Gay lobby’s focus should shift from ‘marriage’

Campaigning for gay marriage rights is bound to cause anger among traditionalists and those who associate marriage with religion, writes US commentator Paul Holmes

Gay rights campaigners need to stop talking about same-sex marriage.

I don’t mean they should abandon their fight to secure equal rights for gay and lesbian couples, which seems reasonable to me. But they should stop using the word ‘marriage’, which is guaranteed to raise hackles among traditionalists, and which currently appears prominently on the website of the Gay & Lesbian Alliance Against Defamation.

What gay rights advocates want is the right to have their unions blessed by the state the same way heterosexual unions are, a change that would grant them a level of economic and legal security they do not currently enjoy. But words are important – that’s one of the tenets of good communication – and many people, when they hear the word marriage, think first of a religious institution.

The biggest objections to gay unions are clearly religious. That’s what makes President Bush’s threat to introduce a constitutional amendment to ban such unions seem both extreme and inappropriate, given the separation of church and state. Most laws are designed to prohibit behaviour that harms other people – everything from murder to environmental pollution. Consensual homosexuality has no victim, except (we are told) the Christian God, who finds it offensive.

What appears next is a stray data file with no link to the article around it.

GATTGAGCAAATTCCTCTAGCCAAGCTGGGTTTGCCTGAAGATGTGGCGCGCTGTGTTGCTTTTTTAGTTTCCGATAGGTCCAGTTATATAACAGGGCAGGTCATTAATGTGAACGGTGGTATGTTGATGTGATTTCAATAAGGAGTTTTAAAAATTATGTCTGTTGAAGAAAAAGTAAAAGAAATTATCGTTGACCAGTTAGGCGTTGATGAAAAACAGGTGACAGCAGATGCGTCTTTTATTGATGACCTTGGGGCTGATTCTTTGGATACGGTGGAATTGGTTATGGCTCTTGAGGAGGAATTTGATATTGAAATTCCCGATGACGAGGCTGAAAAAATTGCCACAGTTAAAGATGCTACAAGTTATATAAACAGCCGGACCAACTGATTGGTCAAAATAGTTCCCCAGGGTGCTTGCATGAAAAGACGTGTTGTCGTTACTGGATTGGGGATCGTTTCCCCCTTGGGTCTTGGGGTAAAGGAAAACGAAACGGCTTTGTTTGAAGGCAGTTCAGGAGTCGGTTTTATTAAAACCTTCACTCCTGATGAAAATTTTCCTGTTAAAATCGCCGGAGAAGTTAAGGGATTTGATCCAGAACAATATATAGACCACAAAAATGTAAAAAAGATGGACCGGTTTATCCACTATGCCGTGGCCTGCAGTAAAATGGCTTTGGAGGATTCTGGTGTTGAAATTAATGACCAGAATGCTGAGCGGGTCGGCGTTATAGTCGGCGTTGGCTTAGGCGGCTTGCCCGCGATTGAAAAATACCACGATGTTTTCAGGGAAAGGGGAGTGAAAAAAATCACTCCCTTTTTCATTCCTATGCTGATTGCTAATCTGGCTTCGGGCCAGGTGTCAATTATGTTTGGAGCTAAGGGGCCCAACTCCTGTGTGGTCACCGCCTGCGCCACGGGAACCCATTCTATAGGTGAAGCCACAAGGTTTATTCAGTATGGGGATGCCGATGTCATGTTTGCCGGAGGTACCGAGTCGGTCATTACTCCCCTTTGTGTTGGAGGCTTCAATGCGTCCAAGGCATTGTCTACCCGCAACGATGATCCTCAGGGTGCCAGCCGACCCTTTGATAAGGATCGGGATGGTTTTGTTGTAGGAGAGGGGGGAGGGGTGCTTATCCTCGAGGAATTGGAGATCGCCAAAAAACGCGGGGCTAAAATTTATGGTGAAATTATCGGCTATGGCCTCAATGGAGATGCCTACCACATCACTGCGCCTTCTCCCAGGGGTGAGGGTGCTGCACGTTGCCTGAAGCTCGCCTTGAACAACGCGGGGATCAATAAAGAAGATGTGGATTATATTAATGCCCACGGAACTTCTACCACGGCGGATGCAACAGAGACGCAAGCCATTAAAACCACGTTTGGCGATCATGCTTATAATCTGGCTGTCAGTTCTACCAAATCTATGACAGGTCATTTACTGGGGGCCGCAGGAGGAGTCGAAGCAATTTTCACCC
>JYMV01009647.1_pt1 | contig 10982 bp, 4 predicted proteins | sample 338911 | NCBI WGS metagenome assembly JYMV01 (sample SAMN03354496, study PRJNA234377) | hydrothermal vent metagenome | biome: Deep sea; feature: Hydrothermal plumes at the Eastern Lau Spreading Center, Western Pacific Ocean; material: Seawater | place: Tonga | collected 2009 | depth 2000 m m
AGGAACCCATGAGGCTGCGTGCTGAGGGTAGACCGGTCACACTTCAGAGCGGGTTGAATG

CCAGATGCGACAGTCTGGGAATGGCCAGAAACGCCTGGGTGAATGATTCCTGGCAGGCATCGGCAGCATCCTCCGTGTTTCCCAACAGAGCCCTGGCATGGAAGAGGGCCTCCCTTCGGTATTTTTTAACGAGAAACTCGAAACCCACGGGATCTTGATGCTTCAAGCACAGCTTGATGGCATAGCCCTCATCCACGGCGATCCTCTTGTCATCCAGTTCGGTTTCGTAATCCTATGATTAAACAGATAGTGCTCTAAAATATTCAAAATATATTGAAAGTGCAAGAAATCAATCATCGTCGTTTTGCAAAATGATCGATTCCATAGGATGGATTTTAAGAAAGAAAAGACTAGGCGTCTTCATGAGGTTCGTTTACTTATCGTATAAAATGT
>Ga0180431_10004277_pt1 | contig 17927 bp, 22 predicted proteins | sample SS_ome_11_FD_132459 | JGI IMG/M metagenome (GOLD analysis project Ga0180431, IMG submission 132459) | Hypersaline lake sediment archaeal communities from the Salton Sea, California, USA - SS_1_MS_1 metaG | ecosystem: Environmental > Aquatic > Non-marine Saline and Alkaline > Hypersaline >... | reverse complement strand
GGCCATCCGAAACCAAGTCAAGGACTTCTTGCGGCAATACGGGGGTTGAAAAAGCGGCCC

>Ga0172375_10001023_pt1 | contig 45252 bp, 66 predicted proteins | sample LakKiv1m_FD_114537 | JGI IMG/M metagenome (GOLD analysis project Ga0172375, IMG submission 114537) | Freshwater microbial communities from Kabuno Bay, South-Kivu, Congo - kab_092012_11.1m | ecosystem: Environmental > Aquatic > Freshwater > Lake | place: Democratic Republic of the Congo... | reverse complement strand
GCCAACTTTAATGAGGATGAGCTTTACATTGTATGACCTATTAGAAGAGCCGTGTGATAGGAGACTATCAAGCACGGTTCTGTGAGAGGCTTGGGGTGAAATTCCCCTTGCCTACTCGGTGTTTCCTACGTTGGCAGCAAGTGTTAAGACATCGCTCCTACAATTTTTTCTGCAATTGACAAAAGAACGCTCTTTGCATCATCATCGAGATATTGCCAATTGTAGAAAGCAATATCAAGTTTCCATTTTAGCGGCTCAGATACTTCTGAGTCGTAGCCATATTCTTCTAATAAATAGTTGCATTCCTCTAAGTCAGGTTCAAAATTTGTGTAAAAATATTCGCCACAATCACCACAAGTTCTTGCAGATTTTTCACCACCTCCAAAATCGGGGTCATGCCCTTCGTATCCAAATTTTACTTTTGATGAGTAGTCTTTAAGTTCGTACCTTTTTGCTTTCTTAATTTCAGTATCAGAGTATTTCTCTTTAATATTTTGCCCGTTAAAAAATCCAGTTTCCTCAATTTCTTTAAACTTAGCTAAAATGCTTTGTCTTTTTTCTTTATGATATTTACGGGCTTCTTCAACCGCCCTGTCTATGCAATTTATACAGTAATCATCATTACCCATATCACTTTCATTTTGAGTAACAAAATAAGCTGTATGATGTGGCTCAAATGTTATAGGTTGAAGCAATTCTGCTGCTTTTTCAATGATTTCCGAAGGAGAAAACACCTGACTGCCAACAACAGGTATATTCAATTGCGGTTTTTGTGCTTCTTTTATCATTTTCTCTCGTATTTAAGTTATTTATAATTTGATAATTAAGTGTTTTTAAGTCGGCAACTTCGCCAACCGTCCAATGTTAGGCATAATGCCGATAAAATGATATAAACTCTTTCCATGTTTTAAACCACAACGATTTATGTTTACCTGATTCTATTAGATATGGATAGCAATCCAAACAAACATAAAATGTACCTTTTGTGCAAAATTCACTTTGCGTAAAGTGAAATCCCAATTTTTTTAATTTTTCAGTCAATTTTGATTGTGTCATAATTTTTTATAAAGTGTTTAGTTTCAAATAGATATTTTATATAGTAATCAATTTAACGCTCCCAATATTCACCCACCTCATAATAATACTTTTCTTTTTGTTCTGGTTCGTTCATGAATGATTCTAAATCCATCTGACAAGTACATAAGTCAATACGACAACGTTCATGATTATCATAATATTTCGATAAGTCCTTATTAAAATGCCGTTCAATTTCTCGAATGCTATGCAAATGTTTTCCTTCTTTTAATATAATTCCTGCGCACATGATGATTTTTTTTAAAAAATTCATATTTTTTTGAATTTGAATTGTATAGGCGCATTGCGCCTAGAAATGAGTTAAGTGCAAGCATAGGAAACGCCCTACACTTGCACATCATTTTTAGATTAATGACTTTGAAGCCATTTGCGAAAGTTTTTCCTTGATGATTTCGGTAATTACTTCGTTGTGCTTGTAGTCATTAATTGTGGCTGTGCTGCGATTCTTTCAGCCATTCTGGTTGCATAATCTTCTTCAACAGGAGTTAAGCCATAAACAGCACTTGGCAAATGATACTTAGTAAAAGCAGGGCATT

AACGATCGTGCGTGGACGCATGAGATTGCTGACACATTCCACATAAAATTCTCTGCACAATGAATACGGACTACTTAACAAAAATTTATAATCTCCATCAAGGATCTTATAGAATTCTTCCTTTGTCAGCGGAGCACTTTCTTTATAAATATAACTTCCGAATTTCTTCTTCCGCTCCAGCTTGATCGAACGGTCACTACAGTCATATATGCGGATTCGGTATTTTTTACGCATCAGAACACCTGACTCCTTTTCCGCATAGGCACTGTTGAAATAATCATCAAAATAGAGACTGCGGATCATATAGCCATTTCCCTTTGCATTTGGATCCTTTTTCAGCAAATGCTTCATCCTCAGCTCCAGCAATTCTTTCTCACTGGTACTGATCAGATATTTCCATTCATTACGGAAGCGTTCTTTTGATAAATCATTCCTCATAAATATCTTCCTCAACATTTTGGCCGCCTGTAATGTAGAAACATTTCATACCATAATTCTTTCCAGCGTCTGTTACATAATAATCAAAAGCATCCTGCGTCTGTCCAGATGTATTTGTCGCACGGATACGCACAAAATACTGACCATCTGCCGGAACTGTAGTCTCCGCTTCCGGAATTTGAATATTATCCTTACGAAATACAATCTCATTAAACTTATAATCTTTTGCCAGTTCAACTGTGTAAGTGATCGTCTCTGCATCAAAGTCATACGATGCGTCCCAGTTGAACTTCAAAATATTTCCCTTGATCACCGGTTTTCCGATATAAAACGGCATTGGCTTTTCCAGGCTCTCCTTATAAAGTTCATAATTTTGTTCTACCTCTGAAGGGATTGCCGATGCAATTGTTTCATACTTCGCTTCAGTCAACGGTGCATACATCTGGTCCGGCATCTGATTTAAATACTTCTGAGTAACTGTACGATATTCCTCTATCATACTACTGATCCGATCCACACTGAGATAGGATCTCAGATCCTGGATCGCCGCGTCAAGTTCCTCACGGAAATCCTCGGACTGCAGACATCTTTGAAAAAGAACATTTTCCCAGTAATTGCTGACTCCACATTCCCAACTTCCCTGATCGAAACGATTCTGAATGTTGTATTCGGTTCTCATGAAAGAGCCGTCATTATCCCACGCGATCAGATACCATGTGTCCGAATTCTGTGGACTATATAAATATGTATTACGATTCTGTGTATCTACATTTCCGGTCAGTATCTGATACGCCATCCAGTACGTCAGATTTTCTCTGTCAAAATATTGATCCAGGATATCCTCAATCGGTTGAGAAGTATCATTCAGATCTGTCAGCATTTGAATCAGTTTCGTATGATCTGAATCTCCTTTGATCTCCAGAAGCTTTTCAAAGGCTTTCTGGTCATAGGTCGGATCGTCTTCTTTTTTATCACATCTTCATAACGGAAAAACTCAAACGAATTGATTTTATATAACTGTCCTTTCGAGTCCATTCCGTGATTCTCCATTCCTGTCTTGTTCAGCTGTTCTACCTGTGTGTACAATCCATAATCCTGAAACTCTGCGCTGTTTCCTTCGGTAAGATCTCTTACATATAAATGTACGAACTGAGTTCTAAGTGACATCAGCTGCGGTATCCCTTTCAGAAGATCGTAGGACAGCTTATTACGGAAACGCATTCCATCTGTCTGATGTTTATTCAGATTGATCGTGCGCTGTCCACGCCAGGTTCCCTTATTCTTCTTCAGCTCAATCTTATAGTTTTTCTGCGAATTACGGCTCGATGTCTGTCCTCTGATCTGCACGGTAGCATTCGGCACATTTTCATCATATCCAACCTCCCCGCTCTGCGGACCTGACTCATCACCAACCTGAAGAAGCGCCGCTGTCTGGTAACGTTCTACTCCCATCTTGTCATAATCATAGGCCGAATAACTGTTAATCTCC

Meanwhile, the people who are defending a more exclusive definition of marriage are forced to adopt some pretty strange positions. Democratic presidential contender John Kerry, for example, came up with his own narrow view of marriage: ‘Marriage is an institution between men and women for the purpose of having children and procreating.’ That’s a definition that excludes not only gays and lesbians but also the substantial portion of the heterosexual community that has no intention of inflicting its offspring on the world.

Other opponents include the Catholic Church, which issued a proclamation condemning gay marriage and the adoption of children by gay couples, demonstrating a complete lack of either irony or self-awareness by claiming that gay adoption is ‘doing violence’ to children. I’m not a parent, but if I was I would be a lot happier leaving a kid with gay friends than with a Catholic priest.

Changing the terminology of the debate is not going to appease those dogmatically opposed to homosexuality, but it should lay the foundation for a more rational discussion of the issues.

Paul Holmes is editor of

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